The agreement, which would take effect only if the Maryland Public Service Commission (PSC) approves the $6.8 billion merger, would designate a $36.8 million customer investment fund for bill credits and $57.8 million for energy-efficiency programs, with 20 percent focused on helping low-income customers. It would also require accelerated reliability improvements, a $50 million Green Sustainability Fund for those who want to invest in renewable energies and technology, development of 15 megawatts of solar generation, $4 million to support workforce development.
Baker and Montgomery County Executive Ike Leggett negotiated the deal with Exelon, but Baker did not attend the council’s meeting. Instead, Himler attended in Baker’s place to discuss the details of the deal and how the county would progress after the approval.
Himler said the two sides agreed to the deal on March 16. The Montgomery County Council has already publicly opposed deal because they do not think it holds Exelon accountable enough or put stringent enough conditions on the company to use renewable energy. Himler said the merger will be a benefit to the county because of the reliability the company will provide.
Members of the council still had concerns about the deal because of their lack of involvement in the negotiation process.
Himler said he drew the “short straw” and could be the person overseeing the project for Prince George’s, but Toles said Himler “wears a lot of hats” already and it could prove difficult for him to keep up with so many aspects of the merger.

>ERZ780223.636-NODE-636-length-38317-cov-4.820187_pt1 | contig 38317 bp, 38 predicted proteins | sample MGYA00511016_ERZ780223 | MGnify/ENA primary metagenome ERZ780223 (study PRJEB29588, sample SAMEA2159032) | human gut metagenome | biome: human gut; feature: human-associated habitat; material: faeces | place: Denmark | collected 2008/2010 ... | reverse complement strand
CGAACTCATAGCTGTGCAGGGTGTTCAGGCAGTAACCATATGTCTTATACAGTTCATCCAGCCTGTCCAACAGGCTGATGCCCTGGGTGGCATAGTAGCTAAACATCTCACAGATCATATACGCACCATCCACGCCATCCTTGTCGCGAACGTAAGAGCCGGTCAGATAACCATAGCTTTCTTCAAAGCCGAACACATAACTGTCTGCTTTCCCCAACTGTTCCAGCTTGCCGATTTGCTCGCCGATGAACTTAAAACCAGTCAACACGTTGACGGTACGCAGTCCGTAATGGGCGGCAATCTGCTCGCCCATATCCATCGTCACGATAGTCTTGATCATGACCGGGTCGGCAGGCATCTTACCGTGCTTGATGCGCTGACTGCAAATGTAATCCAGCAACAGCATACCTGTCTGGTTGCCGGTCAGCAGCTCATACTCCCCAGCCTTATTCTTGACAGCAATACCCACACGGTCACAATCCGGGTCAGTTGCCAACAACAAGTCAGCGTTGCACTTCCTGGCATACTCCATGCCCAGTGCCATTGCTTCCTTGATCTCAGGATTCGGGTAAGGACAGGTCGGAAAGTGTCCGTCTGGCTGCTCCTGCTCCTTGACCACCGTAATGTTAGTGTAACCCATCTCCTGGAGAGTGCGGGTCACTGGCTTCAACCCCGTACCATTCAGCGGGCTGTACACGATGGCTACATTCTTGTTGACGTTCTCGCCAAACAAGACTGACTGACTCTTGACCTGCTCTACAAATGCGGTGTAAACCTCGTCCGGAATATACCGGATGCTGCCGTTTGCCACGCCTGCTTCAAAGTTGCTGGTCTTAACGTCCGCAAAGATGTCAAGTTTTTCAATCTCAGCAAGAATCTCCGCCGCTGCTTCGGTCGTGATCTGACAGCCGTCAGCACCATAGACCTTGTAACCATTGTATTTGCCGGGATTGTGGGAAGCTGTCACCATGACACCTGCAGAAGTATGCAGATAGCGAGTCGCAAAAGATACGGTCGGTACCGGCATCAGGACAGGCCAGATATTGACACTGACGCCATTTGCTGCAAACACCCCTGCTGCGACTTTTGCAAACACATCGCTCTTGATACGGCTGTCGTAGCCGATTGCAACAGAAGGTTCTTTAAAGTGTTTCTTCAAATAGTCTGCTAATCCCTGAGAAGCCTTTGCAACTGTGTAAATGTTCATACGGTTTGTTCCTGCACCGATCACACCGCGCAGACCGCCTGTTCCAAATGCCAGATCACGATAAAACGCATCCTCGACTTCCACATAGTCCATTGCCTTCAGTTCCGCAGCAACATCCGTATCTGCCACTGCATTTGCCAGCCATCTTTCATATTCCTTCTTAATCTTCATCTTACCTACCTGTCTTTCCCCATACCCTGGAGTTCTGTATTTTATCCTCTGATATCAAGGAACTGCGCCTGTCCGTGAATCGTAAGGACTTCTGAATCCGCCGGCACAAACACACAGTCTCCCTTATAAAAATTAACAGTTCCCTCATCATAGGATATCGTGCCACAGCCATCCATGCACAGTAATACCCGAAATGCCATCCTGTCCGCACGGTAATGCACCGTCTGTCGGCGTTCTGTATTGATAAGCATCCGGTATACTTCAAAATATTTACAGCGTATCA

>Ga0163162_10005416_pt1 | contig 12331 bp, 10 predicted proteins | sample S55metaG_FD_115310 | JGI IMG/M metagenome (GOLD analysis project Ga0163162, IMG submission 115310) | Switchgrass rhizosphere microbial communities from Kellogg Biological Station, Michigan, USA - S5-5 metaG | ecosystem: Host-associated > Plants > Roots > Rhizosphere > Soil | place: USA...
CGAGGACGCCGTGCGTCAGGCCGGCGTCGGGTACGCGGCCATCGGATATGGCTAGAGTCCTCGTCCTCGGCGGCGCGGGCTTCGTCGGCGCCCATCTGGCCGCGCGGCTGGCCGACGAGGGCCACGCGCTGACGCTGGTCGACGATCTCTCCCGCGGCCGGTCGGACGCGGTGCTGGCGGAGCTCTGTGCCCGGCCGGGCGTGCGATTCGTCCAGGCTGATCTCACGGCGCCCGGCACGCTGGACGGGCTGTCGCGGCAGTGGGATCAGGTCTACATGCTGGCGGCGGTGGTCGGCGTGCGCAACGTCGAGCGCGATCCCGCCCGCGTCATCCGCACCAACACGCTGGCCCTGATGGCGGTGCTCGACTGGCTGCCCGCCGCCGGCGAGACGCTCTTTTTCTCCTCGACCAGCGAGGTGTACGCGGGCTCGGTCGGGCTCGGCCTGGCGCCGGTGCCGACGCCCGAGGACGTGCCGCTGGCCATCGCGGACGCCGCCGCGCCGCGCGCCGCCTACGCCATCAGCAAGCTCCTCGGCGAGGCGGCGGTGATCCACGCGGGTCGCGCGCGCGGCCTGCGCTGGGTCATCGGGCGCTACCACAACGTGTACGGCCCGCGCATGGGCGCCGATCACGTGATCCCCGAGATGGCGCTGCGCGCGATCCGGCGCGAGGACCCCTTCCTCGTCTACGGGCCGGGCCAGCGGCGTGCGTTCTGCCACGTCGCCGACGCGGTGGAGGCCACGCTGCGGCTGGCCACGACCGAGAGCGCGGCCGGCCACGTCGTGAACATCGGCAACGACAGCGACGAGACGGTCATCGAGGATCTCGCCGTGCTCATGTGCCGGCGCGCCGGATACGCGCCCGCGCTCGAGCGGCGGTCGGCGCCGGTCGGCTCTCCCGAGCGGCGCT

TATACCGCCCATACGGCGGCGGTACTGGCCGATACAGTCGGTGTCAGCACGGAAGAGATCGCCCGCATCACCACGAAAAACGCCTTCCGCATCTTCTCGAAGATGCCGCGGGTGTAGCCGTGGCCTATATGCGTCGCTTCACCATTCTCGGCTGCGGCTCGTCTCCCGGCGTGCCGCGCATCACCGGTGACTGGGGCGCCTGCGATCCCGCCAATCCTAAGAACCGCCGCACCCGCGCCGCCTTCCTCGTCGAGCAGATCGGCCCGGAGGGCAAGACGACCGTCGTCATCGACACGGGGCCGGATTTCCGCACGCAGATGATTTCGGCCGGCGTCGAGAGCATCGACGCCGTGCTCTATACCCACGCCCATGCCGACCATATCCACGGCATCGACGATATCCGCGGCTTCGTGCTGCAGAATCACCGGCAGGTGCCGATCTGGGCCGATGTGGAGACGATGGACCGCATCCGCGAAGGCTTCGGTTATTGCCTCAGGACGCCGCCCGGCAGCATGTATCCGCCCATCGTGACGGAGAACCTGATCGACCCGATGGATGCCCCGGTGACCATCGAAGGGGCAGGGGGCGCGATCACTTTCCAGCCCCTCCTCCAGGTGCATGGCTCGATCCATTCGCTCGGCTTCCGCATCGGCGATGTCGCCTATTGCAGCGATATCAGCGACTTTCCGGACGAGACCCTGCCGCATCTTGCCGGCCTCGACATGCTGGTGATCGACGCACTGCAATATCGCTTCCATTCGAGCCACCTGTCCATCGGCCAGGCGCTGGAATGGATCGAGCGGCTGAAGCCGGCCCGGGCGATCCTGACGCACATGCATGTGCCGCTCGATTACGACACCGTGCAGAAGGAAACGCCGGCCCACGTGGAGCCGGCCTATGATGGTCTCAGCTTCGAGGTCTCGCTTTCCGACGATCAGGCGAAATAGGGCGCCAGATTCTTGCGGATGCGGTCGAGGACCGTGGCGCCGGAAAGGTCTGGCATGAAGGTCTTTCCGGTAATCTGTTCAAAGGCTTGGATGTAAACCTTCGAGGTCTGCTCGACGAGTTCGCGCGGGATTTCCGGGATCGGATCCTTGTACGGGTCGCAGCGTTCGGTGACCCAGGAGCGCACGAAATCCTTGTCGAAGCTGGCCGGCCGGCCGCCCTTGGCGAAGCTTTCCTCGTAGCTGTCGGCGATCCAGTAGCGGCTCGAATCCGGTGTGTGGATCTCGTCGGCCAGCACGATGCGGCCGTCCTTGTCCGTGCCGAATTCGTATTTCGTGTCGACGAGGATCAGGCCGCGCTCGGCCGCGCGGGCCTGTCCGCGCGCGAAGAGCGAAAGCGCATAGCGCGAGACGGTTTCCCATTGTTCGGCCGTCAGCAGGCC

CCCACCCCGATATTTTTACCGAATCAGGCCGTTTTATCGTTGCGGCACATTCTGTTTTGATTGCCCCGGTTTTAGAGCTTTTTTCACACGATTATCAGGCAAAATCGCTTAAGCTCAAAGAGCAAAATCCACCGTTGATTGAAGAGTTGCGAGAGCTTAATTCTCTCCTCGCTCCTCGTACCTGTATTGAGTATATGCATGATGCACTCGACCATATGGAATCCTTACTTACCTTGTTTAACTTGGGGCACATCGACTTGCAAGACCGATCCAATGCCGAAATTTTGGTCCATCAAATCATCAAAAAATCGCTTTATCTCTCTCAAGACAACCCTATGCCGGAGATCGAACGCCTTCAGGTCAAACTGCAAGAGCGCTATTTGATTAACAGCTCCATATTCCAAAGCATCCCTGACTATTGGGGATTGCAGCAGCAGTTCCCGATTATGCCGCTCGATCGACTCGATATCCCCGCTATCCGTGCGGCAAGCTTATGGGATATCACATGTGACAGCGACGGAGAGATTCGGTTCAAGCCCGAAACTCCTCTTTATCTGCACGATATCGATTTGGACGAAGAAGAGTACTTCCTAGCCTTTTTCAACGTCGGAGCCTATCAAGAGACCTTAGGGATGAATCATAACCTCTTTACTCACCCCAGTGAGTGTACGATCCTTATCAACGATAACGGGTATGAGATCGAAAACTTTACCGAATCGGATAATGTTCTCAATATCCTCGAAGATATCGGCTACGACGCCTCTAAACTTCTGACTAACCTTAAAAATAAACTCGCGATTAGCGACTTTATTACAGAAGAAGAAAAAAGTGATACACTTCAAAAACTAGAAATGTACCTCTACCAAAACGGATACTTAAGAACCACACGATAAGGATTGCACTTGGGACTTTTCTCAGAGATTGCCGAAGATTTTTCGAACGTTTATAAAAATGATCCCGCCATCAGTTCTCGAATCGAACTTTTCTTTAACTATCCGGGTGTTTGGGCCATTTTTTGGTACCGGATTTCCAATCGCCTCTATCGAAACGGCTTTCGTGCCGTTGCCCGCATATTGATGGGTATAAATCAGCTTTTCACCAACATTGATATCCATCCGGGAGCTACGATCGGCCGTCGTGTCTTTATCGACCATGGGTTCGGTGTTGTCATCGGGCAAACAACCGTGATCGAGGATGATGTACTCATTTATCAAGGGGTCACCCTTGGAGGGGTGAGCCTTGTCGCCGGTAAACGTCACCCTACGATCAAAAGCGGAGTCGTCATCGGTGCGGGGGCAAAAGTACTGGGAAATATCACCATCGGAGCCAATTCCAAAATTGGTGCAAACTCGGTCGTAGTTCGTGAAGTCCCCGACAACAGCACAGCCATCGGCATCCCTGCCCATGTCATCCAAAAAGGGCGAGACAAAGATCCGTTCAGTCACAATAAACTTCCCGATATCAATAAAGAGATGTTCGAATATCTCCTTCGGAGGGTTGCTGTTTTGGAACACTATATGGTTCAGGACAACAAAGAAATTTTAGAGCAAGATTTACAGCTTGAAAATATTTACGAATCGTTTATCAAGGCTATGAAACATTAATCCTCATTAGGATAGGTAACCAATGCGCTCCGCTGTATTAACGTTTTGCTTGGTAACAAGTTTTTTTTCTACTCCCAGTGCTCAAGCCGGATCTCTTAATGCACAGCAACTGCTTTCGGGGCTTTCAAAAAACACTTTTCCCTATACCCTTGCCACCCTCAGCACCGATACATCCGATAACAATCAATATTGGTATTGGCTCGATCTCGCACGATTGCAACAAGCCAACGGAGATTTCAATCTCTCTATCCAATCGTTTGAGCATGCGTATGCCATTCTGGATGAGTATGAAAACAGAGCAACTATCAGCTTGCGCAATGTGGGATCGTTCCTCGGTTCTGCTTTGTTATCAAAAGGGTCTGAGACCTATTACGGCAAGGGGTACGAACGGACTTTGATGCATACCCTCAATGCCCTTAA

“With all due respect, Mr. Himler, you have a lot of stuff on your plate,” Toles said. “We need a big brother looking over it.”
Himler said the county administration does not want to “layer the project between too many staff members.” The idea, he said, is to get the merger underway and have the benefits made available to the public as soon as possible.
“If the (Office of Central Services) is still reporting to me then that is who it will fall on if that’s the way we are going to structure it,” Himler said. “But someone on the fifth floor will be monitoring the project—trust me.”
Baker understands the merger’s importance to the county, Himler said, and he fully understands what the agreement allows.
Lehman said the deal has not been embraced by everyone, including Maryland Attorney General Brian Frosh, and she still has concerns about it herself.
Lehman said she is concerned about the lack of competition Exelon will face around the state. Exelon will have 85 percent of the market in the state of Maryland if this is approved and closed, she said.
But according to Wendy Stark, deputy general counsel for Pepco, utility companies do not currently compete against each other.
“The way distribution utilities are set up, each utility serves customers within its own service territory and does not compete against any other utility in the state,” Stark said. “For example, Pepco serves customers in Montgomery and Prince George’s County while BGE serves customers in its service territory. We don’t compete against each other now and it will be the same after this merger.”
The companies will all be a part of Exelon, Lehman said, and it is a major concern when 85 percent of the market will be operated by one company. Stark said Exelon does not set or change rates, so there will be no competition issue.